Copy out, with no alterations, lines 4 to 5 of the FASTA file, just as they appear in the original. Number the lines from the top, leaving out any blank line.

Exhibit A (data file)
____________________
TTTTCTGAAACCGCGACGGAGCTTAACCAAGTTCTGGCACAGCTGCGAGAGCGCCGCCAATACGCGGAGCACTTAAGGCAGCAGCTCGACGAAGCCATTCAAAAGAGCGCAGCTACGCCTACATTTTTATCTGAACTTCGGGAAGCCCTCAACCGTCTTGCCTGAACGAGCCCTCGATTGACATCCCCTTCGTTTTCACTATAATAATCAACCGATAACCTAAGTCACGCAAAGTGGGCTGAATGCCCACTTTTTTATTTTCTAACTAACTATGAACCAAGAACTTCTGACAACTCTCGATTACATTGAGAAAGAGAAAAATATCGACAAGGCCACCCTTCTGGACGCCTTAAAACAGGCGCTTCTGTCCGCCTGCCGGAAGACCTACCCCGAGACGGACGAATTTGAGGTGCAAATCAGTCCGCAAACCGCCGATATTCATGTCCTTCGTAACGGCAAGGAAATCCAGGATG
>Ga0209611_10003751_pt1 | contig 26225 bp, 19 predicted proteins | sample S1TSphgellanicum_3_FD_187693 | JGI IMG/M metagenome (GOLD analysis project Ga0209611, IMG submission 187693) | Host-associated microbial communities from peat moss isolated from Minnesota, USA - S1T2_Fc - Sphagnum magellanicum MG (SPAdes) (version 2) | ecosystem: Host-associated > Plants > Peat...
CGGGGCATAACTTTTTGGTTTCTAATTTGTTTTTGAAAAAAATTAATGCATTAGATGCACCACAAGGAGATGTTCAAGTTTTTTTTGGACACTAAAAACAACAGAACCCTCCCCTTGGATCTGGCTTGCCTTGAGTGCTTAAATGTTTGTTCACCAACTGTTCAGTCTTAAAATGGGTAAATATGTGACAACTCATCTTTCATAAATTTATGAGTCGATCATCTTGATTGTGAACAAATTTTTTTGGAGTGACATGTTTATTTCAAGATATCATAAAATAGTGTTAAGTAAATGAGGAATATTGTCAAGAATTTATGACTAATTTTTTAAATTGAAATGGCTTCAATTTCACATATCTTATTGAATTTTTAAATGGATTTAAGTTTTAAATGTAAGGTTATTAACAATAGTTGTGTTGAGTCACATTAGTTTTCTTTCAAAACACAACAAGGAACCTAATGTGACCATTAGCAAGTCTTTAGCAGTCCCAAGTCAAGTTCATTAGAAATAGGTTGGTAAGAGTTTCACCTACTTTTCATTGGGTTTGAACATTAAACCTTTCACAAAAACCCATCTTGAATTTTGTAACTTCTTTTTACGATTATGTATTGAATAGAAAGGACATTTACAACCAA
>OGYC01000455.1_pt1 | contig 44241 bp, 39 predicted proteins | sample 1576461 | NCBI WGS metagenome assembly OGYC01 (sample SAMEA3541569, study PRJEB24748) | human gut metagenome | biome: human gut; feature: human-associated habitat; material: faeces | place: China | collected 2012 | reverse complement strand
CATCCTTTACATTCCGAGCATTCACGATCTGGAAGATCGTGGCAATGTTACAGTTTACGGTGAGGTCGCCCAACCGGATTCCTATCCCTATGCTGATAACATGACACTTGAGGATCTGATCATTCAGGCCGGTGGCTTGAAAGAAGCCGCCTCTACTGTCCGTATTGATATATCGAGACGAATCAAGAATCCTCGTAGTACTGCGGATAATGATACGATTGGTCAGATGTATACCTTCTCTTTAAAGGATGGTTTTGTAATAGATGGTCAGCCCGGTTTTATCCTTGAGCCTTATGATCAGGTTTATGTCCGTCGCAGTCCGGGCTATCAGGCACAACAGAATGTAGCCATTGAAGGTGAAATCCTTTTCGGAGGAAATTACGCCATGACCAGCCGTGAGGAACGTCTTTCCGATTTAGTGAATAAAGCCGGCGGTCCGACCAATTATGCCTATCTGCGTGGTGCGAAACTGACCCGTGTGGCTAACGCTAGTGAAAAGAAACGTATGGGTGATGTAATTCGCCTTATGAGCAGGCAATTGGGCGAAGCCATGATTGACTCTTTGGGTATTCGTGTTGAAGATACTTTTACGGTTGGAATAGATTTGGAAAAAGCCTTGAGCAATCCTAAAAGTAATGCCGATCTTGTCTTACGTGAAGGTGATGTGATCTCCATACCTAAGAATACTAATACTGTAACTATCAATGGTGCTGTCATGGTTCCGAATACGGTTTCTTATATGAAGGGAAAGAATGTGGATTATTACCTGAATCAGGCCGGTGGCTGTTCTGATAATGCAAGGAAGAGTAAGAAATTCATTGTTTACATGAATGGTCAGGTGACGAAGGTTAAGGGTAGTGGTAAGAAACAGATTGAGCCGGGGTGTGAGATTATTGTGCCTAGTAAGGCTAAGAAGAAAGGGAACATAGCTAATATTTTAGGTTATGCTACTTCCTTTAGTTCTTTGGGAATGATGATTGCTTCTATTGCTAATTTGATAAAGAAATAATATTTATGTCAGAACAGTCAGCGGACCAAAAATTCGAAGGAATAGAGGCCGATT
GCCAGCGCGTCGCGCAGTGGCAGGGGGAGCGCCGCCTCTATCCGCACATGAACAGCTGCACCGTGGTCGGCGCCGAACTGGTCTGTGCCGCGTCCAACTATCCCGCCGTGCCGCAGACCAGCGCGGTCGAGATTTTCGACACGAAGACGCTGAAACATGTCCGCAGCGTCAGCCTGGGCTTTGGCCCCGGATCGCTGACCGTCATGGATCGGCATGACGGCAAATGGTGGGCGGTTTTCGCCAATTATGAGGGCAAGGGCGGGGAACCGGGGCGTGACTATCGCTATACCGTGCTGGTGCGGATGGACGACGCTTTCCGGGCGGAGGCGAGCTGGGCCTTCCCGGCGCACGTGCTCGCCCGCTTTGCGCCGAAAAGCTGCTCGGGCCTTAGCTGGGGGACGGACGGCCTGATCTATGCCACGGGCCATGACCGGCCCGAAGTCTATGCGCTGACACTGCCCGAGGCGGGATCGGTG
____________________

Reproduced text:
>OGYC01000455.1_pt1 | contig 44241 bp, 39 predicted proteins | sample 1576461 | NCBI WGS metagenome assembly OGYC01 (sample SAMEA3541569, study PRJEB24748) | human gut metagenome | biome: human gut; feature: human-associated habitat; material: faeces | place: China | collected 2012 | reverse complement strand
CATCCTTTACATTCCGAGCATTCACGATCTGGAAGATCGTGGCAATGTTACAGTTTACGGTGAGGTCGCCCAACCGGATTCCTATCCCTATGCTGATAACATGACACTTGAGGATCTGATCATTCAGGCCGGTGGCTTGAAAGAAGCCGCCTCTACTGTCCGTATTGATATATCGAGACGAATCAAGAATCCTCGTAGTACTGCGGATAATGATACGATTGGTCAGATGTATACCTTCTCTTTAAAGGATGGTTTTGTAATAGATGGTCAGCCCGGTTTTATCCTTGAGCCTTATGATCAGGTTTATGTCCGTCGCAGTCCGGGCTATCAGGCACAACAGAATGTAGCCATTGAAGGTGAAATCCTTTTCGGAGGAAATTACGCCATGACCAGCCGTGAGGAACGTCTTTCCGATTTAGTGAATAAAGCCGGCGGTCCGACCAATTATGCCTATCTGCGTGGTGCGAAACTGACCCGTGTGGCTAACGCTAGTGAAAAGAAACGTATGGGTGATGTAATTCGCCTTATGAGCAGGCAATTGGGCGAAGCCATGATTGACTCTTTGGGTATTCGTGTTGAAGATACTTTTACGGTTGGAATAGATTTGGAAAAAGCCTTGAGCAATCCTAAAAGTAATGCCGATCTTGTCTTACGTGAAGGTGATGTGATCTCCATACCTAAGAATACTAATACTGTAACTATCAATGGTGCTGTCATGGTTCCGAATACGGTTTCTTATATGAAGGGAAAGAATGTGGATTATTACCTGAATCAGGCCGGTGGCTGTTCTGATAATGCAAGGAAGAGTAAGAAATTCATTGTTTACATGAATGGTCAGGTGACGAAGGTTAAGGGTAGTGGTAAGAAACAGATTGAGCCGGGGTGTGAGATTATTGTGCCTAGTAAGGCTAAGAAGAAAGGGAACATAGCTAATATTTTAGGTTATGCTACTTCCTTTAGTTCTTTGGGAATGATGATTGCTTCTATTGCTAATTTGATAAAGAAATAATATTTATGTCAGAACAGTCAGCGGACCAAAAATTCGAAGGAATAGAGGCCGATT